If you’re seriously into bikes then one of the highlights of the events calendar is the Rouleur Classic. This London show is a humongous homage to the best the two-wheeled world has to offer, including what’s hot right now and future innovations on the way.
Billed as "‘the world’s finest road cycling exhibition", the 2018 annual event ran from November 1-3, and was so popular the first day was completely sold out. That’s hardly surprising as show goers got the chance to rub shoulders with many of the finest riders in the world of cycling.
They were also able to feast their eyes on not only the bikes, but also a wealth of accessories and clothing that go hand-in-hand with the machines themselves. Here’s a look back at a few of our favorites from this year.
Breaking the chains
Fed up with clunky, oily conventional chains? Well, the CeramicSpeed Driven (opens in new tab) bike might be the solution, which lets you dispense with the usual derailleurs and chains found on traditional bicycles. This exciting innovation is a shaft-drive that engages with the front chainring, thereby replacing the normal teeth. CeramicSpeed reckons it creates 49% less friction than chain link systems.
Adding to the efficiency boost is a collection of 21 hybrid bearings that are 58% lighter and 2.3 times harder than traditional steel counterparts. The bearings transfer torque from the front ring through the drive shaft, then onto a 13-speed rear cog.
The Fuoripista (opens in new tab) is a completely off-the-wall design that takes fitness training into another dimension. While it does look more like a work of art, this stationary bike features an integrated power meter, a virtual shifter and is crafted from a combination of wood, glass and aluminium alloy.
The front-mounted tablet lets you virtually ride the best cycling routes around the globe too, although that doesn’t actually come included.
Elsewhere, the Specialized S-Works Shiv (opens in new tab) is a brand new model from this well-respected bike builder that is aimed firmly at triathlon competitors. It features a FACT 11r carbon frame, Shimano Dura-Ace Di2 build kit and Roval CLX 60 wheelset.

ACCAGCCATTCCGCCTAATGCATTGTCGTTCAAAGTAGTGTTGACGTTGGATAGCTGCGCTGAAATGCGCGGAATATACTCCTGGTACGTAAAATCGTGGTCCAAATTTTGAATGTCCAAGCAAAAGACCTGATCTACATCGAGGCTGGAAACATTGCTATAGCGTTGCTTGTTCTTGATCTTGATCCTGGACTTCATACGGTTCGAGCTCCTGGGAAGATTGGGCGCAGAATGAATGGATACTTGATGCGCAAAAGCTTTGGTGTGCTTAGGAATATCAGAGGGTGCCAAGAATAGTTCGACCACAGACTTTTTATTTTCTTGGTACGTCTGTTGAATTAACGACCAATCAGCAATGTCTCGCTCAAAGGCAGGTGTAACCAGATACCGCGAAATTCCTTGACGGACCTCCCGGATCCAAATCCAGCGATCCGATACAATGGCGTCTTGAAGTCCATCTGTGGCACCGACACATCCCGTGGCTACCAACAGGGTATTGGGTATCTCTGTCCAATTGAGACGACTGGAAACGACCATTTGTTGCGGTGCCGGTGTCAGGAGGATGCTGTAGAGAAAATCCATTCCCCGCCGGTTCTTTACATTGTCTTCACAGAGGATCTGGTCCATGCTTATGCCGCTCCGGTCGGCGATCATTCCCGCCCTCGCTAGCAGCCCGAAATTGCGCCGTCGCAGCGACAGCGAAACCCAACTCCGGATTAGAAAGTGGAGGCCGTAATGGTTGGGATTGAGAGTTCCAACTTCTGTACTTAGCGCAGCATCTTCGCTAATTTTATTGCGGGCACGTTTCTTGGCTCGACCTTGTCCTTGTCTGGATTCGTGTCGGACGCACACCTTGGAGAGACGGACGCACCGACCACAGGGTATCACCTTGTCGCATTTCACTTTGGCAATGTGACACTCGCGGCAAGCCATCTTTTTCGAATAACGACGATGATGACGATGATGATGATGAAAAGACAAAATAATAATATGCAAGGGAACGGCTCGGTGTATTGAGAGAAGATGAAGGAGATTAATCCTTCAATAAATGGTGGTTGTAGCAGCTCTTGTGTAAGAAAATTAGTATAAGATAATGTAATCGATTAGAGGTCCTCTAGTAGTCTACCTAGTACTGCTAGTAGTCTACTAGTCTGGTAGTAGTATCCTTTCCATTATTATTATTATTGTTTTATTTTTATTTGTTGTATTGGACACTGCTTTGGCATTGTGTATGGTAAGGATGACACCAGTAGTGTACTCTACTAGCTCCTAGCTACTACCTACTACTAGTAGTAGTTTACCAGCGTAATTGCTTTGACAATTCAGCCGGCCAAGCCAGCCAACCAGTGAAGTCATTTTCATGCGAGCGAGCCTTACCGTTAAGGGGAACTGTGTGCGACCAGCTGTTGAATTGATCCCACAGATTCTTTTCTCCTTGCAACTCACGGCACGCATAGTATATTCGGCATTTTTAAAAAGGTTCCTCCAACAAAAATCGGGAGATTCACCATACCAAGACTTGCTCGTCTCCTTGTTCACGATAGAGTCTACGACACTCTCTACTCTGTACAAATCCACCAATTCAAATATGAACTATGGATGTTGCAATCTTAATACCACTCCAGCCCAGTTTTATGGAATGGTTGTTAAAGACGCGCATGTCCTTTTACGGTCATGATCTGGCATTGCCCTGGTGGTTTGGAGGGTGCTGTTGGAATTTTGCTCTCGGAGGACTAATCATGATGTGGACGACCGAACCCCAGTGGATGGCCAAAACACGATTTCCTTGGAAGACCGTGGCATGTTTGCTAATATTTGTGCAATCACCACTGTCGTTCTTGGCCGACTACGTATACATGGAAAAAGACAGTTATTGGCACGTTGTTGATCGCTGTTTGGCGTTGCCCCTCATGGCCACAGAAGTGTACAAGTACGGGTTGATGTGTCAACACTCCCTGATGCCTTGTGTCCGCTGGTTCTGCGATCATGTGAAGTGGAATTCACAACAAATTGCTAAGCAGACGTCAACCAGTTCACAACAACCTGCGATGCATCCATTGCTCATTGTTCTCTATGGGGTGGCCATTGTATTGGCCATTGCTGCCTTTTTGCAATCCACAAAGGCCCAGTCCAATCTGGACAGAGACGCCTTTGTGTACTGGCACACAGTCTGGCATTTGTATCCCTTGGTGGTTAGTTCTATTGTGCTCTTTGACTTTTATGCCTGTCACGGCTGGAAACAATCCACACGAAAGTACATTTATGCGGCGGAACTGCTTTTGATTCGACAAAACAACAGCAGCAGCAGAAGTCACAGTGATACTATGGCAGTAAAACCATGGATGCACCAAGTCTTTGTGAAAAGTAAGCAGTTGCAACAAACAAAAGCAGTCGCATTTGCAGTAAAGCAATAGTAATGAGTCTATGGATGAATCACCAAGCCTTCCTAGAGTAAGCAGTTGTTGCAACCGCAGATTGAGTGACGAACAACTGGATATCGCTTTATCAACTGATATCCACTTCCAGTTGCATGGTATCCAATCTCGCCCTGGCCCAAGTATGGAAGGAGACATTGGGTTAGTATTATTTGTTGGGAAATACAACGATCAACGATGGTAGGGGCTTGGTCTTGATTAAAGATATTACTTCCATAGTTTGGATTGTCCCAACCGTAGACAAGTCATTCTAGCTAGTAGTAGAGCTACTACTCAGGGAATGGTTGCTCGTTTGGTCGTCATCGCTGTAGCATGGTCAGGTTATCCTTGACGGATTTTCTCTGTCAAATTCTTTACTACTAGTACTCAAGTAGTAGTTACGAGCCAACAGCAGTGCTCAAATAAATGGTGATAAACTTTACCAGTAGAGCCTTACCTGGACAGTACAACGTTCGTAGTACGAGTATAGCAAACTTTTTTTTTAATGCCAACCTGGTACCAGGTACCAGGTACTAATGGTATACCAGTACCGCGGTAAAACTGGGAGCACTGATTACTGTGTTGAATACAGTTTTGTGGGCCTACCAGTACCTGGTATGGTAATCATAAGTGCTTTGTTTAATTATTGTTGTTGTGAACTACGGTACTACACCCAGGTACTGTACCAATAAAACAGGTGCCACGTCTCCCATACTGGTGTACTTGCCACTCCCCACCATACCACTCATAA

There’s a built-in hydration system, Sitero saddle and a host of carbon components, including the crank, meaning that the two-wheeler is light and highly manoeuvrable.
Suits you, sir
If you’re a competitive type and looking to improve your performance then the Encapsulator Suit (opens in new tab) from Endura’s Aero collection looks ideal. At £429.99 (about $560, AU$780) it doesn’t come cheap, but has been hand-sewn in Scotland and uses a multi-fabric construction that includes Surface Silicone Topography sleeve and flank panels that boost its wind tunnel-tested aerodynamic properties.
The weather beater
Staying with the accessories, the Gore C7 Gore-Tex Shakedry stretch jacket (opens in new tab) is the ideal garment if you’re hitting the highway and want to fend off the worst the elements has to throw your way.
It’s beautifully sculpted, is light as a feather and boasts an ergonomically shaped collar. There’s a reflective logo for better visibility too.
Pure racing machine
Back to bikes again and the Cervelo S5 (opens in new tab) is not only a thing of beauty, it’s built for speed with an aerodynamic design that delivers excellent road-racing performance. Integrated cables, a custom handlebar design and lots of tweaks in the structure of the frame and other components means that you’ll soon leave anyone chasing your tail way behind.
Zipp’s 30th Anniversary Super-9 Carbon Clincher Discs (opens in new tab) are also designed with performance in mind. While they’re perhaps most noticeable due to their flamboyant colour schemes, these disc wheels feature heat-resistant resin-based materials that have been proven in the world of motorsports.
Meanwhile, powerful and abundant braking is supplied thanks to the innovative design, which means that these discs are some of the most efficient on the market.
On a final accessories note, the arrival of the Hexo (opens in new tab) is timely. It’s going to be the worlds’ first 3D printed fully custom-made bike helmet. Instead of foam, a substance used by all other helmet brands, it calls upon renewable polyamide that is 68% better at absorbing impact and conducts heat better than foam.
A 3D scan is taken of the riders’ head, down to a 30,000-point accuracy, so each helmet is unique to each rider. It’s been developed by engineers from the University of Oxford and University College London, and will hit the shelves in spring of next year.